If all this versioning seems daunting, not to worry. Most modern browsers, which auto- upgrade, have been supporting TLS 1.2 for a long time.[5] The net/net is most organizations have nothing to fear with upgrading their secure communications layer to TLS 1.2.


Minor Clarifications

There are some additional nuances regarding the correct cipher suites to use to meet PCI DSS 3.2 requirements, which we will cover in a future post on using managed file transfer in cardholder environments.


If you are a PCI pro, you now have a good overview of the major changes coming in PCI DSS 3.2. Note that we didn’t address the additional changes a service provider needs to comply with, nor did we walk though all 12 requirements of PCI DSS and how they apply to IT organizations. For some of that, you should check out the Simplifying PCI Compliance for IT Professionals White Paper.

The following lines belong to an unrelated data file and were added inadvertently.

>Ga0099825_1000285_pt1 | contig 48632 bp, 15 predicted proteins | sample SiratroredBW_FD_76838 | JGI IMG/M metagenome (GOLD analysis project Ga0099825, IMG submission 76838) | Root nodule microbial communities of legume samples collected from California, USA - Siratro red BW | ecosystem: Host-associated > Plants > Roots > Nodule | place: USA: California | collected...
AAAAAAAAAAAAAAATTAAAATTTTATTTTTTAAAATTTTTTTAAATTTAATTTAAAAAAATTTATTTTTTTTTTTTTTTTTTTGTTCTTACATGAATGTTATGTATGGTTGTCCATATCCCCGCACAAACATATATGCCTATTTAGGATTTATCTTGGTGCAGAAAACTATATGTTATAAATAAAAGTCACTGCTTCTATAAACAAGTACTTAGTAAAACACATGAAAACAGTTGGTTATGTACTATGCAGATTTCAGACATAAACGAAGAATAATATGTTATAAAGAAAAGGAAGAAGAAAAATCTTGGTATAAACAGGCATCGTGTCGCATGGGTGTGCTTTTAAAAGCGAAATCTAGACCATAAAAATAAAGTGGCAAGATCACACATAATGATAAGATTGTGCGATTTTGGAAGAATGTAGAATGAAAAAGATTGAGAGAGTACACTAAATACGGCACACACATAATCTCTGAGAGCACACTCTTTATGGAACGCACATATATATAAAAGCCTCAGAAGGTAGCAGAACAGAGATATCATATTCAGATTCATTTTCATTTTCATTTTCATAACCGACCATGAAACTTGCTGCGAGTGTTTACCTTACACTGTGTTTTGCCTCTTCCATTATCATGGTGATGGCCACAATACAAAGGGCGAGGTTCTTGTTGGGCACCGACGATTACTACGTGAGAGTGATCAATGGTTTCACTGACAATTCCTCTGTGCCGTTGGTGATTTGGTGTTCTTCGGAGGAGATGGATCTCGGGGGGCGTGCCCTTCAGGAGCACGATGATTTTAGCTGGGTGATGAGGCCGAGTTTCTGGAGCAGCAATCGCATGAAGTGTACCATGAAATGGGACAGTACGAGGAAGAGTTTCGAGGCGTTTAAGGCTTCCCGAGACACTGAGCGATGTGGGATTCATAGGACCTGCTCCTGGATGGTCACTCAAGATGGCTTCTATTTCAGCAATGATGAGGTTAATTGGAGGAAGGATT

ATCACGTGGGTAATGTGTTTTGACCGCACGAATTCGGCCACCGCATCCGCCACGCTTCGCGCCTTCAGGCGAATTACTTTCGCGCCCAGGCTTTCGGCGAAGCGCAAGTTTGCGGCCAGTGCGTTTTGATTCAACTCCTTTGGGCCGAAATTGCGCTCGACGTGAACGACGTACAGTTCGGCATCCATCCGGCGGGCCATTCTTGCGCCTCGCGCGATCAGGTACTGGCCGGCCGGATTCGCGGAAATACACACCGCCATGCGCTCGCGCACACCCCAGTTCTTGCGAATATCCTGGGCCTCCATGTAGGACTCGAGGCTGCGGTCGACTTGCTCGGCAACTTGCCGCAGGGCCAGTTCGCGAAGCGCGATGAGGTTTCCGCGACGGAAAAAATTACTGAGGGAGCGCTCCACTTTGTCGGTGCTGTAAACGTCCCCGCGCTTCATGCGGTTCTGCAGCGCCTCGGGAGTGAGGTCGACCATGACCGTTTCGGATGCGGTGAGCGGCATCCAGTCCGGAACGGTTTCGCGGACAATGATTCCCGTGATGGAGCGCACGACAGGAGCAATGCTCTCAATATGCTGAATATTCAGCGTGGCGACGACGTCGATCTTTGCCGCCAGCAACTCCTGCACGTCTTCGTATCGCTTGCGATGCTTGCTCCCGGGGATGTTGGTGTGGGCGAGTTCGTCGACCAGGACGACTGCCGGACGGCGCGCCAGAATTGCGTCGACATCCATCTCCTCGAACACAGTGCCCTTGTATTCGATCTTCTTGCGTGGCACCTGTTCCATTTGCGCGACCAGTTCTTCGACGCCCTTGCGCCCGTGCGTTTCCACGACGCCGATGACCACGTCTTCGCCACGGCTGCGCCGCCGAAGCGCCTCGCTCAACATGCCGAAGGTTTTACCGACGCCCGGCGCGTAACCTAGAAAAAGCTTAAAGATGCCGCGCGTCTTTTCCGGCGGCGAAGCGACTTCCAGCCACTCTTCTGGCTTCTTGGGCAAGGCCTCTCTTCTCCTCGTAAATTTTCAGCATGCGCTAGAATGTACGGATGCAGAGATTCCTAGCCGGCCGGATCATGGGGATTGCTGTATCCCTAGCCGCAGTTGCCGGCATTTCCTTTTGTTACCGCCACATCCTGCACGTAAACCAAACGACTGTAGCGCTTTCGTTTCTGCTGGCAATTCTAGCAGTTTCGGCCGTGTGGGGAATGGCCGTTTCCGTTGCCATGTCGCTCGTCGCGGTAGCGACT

Questions about PCI DSS?

If you have questions regarding the latest version of PCI DSS, or what’s generally required from an IT perspective to maintain compliance, we urge you to join in the conversation on THWACK!


[1] Requirement 8.3

[2] Requirement 8.2

[3] PCI DSS 3.2 Appendix 2

[4] Internet Engineering Task Force RFC 2246, et. seq https://www.ietf.org/rfc/rfc2246.txt

[5] https://en.wikipedia.org/wiki/Template:TLS/SSL_support_history_of_web_browsers